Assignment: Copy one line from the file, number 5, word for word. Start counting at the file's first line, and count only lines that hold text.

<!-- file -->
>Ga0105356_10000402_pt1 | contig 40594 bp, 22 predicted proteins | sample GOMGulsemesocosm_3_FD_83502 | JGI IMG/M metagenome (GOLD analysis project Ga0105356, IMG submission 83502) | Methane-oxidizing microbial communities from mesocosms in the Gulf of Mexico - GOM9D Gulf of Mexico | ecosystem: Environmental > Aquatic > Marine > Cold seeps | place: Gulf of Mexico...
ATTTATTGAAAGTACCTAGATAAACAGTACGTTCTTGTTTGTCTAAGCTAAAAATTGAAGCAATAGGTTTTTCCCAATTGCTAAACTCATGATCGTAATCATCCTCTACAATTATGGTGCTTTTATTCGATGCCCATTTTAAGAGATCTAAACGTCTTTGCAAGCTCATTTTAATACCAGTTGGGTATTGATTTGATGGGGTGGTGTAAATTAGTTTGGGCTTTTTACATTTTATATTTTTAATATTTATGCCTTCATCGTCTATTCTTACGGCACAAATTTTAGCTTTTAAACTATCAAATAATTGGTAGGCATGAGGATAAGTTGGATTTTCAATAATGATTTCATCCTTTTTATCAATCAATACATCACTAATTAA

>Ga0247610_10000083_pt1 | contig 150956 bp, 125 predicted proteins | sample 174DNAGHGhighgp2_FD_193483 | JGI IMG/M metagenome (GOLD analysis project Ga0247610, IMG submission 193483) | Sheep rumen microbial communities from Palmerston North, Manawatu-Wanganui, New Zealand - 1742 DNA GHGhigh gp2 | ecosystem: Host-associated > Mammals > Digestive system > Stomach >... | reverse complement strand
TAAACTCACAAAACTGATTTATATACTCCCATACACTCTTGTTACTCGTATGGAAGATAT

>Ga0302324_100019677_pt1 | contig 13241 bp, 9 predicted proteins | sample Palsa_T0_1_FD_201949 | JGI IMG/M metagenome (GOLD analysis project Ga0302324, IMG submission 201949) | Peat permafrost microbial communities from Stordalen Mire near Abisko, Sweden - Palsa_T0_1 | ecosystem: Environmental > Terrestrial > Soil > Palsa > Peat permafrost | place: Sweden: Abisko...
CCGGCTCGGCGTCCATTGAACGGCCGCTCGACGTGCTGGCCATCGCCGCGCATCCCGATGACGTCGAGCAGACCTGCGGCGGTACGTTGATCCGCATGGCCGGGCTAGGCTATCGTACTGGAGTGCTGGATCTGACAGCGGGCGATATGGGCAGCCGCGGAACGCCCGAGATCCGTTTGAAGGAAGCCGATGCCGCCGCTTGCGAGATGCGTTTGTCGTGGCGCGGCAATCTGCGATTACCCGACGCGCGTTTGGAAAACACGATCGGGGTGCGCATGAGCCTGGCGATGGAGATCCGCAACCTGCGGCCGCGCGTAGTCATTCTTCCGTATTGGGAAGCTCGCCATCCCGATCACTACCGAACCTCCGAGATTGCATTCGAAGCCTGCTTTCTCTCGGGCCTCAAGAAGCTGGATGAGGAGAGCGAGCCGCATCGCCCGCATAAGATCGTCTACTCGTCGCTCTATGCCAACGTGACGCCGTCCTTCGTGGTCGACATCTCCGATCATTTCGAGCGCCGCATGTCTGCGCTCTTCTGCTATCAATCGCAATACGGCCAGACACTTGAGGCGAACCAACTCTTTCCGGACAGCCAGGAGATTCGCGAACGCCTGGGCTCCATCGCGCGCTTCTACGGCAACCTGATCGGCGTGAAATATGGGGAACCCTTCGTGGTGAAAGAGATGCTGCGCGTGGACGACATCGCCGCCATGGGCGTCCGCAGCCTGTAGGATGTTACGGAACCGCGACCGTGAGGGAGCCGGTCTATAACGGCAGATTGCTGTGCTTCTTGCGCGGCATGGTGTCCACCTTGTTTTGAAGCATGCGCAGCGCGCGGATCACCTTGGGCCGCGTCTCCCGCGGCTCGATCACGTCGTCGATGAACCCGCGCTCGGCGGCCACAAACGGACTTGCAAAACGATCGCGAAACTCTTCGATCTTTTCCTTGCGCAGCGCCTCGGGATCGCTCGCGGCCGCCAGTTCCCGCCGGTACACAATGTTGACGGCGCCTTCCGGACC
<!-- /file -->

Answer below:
>Ga0302324_100019677_pt1 | contig 13241 bp, 9 predicted proteins | sample Palsa_T0_1_FD_201949 | JGI IMG/M metagenome (GOLD analysis project Ga0302324, IMG submission 201949) | Peat permafrost microbial communities from Stordalen Mire near Abisko, Sweden - Palsa_T0_1 | ecosystem: Environmental > Terrestrial > Soil > Palsa > Peat permafrost | place: Sweden: Abisko...